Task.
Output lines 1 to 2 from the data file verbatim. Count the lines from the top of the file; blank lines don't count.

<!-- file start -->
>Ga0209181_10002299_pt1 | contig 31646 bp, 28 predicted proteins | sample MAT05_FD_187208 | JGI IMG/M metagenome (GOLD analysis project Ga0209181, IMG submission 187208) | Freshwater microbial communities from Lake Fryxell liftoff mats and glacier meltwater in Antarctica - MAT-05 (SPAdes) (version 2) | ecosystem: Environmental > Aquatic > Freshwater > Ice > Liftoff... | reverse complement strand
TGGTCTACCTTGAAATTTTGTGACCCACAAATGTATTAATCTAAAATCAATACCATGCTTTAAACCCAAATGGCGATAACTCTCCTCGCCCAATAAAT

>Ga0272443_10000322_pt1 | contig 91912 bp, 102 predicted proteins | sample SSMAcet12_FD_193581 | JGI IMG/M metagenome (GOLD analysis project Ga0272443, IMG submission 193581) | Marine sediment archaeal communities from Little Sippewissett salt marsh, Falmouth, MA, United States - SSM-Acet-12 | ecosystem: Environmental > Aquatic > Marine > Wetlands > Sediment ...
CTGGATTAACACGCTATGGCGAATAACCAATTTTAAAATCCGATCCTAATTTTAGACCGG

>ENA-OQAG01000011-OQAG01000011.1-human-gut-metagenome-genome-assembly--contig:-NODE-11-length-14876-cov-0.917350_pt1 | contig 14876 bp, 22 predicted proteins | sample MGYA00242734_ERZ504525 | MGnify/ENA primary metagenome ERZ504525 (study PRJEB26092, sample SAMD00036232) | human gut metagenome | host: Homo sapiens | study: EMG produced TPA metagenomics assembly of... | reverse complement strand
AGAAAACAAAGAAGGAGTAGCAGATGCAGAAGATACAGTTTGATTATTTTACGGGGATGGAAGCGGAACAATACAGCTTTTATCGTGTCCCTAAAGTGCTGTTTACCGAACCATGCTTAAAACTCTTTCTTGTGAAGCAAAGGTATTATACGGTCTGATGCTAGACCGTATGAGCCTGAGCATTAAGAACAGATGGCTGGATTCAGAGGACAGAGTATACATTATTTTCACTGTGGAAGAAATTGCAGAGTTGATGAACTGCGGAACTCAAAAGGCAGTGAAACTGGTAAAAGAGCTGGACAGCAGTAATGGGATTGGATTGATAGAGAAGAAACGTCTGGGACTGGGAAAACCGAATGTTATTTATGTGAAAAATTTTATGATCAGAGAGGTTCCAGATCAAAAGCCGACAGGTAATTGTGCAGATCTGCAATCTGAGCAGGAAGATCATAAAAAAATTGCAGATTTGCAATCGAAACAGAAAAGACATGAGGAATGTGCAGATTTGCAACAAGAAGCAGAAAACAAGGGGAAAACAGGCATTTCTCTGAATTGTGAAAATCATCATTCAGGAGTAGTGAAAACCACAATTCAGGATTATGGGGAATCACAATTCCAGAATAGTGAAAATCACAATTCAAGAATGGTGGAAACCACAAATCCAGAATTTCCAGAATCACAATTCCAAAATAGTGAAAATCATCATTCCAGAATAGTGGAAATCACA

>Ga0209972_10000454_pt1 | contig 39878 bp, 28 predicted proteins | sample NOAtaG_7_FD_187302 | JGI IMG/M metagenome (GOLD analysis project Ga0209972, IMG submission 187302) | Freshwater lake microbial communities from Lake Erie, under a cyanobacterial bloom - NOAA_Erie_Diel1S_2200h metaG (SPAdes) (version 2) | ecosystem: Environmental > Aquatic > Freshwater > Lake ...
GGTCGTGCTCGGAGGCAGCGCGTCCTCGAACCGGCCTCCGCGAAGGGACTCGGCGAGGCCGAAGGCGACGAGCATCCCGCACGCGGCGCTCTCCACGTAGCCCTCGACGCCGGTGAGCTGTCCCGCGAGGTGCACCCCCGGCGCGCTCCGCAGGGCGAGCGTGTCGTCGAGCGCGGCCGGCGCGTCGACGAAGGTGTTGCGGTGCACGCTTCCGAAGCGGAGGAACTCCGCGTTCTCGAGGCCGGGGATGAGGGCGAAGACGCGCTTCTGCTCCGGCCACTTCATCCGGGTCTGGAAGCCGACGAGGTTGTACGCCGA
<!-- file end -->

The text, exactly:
>Ga0209181_10002299_pt1 | contig 31646 bp, 28 predicted proteins | sample MAT05_FD_187208 | JGI IMG/M metagenome (GOLD analysis project Ga0209181, IMG submission 187208) | Freshwater microbial communities from Lake Fryxell liftoff mats and glacier meltwater in Antarctica - MAT-05 (SPAdes) (version 2) | ecosystem: Environmental > Aquatic > Freshwater > Ice > Liftoff... | reverse complement strand
TGGTCTACCTTGAAATTTTGTGACCCACAAATGTATTAATCTAAAATCAATACCATGCTTTAAACCCAAATGGCGATAACTCTCCTCGCCCAATAAAT